Can You Negotiate with Your Credit Card Company?
The average American household has nearly $10,000 in credit card debt, and many people are only able to make the minimum payment of 2% of the balance. Even 2% is $200, and by paying the minimum payment, you could be paying on the balance for decades before you finally pay it off. Since new legislation will make it more difficult to file for bankruptcy, it may occur to savvy debtors to try to negotiate a better deal with their credit card company in order to make it easier to pay off the balance. Is this possible?
It might be possible, depending on your credit history, interest rate, and current balance. Your best bet, especially if you have a history of paying on time, is to simply call your credit card company and ask if they will lower your interest rate. They might, especially if you tell them that you got a better offer from another bank. If you have a history of paying late, however, they probably will not be willing to lower your interest rate. That’s unfortunate, since paying late has probably prompted the credit card company to raise your interest rate in the first place. Still, it’s worth a phone call; you may get lucky.
If you’ve been paying your bills on time, asking for a lower interest rate may be the only option available to you. The credit card companies aren’t going to be too sympathetic to your financial woes if they’re receiving payment on time. On the other hand, if you’re late on your payments, especially if you’re more than three months behind, you may have some negotiating leverage. That leverage comes with a few strings attached, however. You may be able to negotiate a lump-sum settlement for your outstanding balance, where the credit card company accepts a portion of your debt and writes off the rest. They’re often willing to do this instead of turning your debt over to a collection agency, as it’s cheaper just to settle. The settlement amount will vary, depending on your interest rate, your balance and your payment history. This type of settlement comes with a couple of problems of its own, though. What if you don’t have the money to settle all at once? If you can’t pay your bills on time, you probably don’t have the cash to settle at once. Additionally, the amount of your debt that gets written off will show up on your credit report as bad debt, and that will stay there for seven years.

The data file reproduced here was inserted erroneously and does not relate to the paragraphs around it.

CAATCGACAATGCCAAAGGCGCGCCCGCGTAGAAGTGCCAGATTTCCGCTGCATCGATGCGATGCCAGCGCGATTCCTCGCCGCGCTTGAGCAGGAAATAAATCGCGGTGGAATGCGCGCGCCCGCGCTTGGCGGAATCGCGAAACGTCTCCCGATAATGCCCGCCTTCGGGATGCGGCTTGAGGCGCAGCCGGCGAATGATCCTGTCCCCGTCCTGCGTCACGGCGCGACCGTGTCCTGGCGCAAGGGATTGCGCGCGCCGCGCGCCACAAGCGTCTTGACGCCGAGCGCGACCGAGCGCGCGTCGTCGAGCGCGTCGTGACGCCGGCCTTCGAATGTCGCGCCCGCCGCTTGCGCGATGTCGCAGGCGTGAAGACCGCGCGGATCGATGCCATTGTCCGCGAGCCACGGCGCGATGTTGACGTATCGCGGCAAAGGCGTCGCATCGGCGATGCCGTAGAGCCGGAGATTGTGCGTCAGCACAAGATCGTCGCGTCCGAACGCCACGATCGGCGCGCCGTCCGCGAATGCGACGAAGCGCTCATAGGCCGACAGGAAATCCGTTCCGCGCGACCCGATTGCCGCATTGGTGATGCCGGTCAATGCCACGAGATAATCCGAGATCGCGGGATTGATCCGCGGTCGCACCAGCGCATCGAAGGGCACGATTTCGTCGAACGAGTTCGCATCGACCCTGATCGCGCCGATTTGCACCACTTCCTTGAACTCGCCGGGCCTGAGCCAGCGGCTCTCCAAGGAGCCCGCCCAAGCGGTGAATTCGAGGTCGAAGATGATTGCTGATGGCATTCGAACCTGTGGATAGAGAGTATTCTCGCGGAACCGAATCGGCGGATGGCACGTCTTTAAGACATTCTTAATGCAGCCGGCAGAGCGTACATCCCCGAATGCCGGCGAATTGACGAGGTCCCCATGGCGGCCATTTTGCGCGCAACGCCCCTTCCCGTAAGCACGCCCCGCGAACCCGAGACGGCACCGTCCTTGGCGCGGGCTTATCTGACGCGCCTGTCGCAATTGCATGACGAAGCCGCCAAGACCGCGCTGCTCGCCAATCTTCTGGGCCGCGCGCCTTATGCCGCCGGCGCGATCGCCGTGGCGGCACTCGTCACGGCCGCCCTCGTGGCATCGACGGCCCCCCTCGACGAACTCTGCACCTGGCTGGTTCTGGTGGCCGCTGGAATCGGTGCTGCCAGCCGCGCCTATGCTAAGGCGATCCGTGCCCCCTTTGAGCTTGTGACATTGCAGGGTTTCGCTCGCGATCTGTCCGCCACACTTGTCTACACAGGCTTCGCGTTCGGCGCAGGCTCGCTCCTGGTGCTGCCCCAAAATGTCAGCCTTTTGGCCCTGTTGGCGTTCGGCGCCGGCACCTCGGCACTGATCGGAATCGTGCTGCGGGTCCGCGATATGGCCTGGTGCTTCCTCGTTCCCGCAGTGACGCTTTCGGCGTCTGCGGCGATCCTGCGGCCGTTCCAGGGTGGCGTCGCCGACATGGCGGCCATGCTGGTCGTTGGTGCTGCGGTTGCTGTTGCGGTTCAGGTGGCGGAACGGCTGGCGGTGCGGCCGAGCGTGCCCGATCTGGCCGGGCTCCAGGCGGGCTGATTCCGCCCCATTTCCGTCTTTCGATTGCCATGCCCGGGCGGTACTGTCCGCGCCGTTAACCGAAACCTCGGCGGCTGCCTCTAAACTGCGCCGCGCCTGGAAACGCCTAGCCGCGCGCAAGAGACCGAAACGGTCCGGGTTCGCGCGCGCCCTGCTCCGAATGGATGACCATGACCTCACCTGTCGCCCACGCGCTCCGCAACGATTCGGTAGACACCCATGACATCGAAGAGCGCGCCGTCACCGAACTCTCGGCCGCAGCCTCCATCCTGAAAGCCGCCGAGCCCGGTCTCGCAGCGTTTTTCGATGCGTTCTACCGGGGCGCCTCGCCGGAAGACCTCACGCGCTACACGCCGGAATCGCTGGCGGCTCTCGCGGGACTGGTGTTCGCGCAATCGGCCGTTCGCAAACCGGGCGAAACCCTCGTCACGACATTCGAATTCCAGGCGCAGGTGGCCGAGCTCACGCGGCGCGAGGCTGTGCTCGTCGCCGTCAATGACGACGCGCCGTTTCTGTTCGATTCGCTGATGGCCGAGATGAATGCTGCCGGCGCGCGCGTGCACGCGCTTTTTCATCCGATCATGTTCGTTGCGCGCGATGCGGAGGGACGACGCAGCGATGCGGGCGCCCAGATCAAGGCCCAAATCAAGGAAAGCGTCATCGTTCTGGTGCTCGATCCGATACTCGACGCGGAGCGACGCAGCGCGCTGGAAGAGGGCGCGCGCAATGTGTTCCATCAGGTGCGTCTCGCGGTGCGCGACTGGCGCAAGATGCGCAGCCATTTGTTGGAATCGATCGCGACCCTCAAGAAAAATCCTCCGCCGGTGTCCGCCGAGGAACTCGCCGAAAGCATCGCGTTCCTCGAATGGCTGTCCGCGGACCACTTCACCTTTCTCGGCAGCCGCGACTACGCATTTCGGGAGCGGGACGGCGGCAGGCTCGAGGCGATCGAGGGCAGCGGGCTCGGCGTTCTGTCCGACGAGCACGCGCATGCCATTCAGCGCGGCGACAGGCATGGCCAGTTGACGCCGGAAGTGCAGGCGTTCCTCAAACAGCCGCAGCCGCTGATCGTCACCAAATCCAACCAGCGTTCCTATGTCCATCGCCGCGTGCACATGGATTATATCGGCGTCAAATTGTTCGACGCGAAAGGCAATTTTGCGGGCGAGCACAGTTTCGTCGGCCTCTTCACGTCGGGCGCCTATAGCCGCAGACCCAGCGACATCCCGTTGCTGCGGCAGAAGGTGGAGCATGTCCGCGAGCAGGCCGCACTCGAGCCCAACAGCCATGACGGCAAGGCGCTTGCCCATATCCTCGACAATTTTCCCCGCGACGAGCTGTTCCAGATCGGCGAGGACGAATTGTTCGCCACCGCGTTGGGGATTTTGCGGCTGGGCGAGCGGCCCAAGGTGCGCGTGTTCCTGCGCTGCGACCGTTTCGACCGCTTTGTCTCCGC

Your credit card company may or may not be willing to work out a payment plan, but it costs you nothing to ask them, and negotiating a settlement with them may be cheaper for you than if you consult with a debt consolidation firm. If your credit card debt is substantial and you just can’t make the payments, it’s worth a try.